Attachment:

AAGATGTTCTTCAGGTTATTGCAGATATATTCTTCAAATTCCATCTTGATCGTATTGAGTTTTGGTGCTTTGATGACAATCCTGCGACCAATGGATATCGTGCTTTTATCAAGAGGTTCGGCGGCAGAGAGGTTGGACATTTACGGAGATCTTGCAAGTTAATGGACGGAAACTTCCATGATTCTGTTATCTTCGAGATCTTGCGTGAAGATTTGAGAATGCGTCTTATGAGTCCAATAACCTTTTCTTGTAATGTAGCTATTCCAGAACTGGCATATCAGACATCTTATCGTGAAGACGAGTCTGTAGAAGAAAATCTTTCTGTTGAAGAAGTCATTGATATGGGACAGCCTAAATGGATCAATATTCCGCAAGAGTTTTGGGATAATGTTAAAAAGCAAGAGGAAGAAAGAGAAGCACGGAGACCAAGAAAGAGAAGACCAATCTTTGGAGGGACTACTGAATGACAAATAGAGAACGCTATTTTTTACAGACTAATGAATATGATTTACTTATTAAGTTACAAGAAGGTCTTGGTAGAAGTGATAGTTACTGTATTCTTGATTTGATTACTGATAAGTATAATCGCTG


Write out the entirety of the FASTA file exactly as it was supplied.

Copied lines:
AAGATGTTCTTCAGGTTATTGCAGATATATTCTTCAAATTCCATCTTGATCGTATTGAGTTTTGGTGCTTTGATGACAATCCTGCGACCAATGGATATCGTGCTTTTATCAAGAGGTTCGGCGGCAGAGAGGTTGGACATTTACGGAGATCTTGCAAGTTAATGGACGGAAACTTCCATGATTCTGTTATCTTCGAGATCTTGCGTGAAGATTTGAGAATGCGTCTTATGAGTCCAATAACCTTTTCTTGTAATGTAGCTATTCCAGAACTGGCATATCAGACATCTTATCGTGAAGACGAGTCTGTAGAAGAAAATCTTTCTGTTGAAGAAGTCATTGATATGGGACAGCCTAAATGGATCAATATTCCGCAAGAGTTTTGGGATAATGTTAAAAAGCAAGAGGAAGAAAGAGAAGCACGGAGACCAAGAAAGAGAAGACCAATCTTTGGAGGGACTACTGAATGACAAATAGAGAACGCTATTTTTTACAGACTAATGAATATGATTTACTTATTAAGTTACAAGAAGGTCTTGGTAGAAGTGATAGTTACTGTATTCTTGATTTGATTACTGATAAGTATAATCGCTG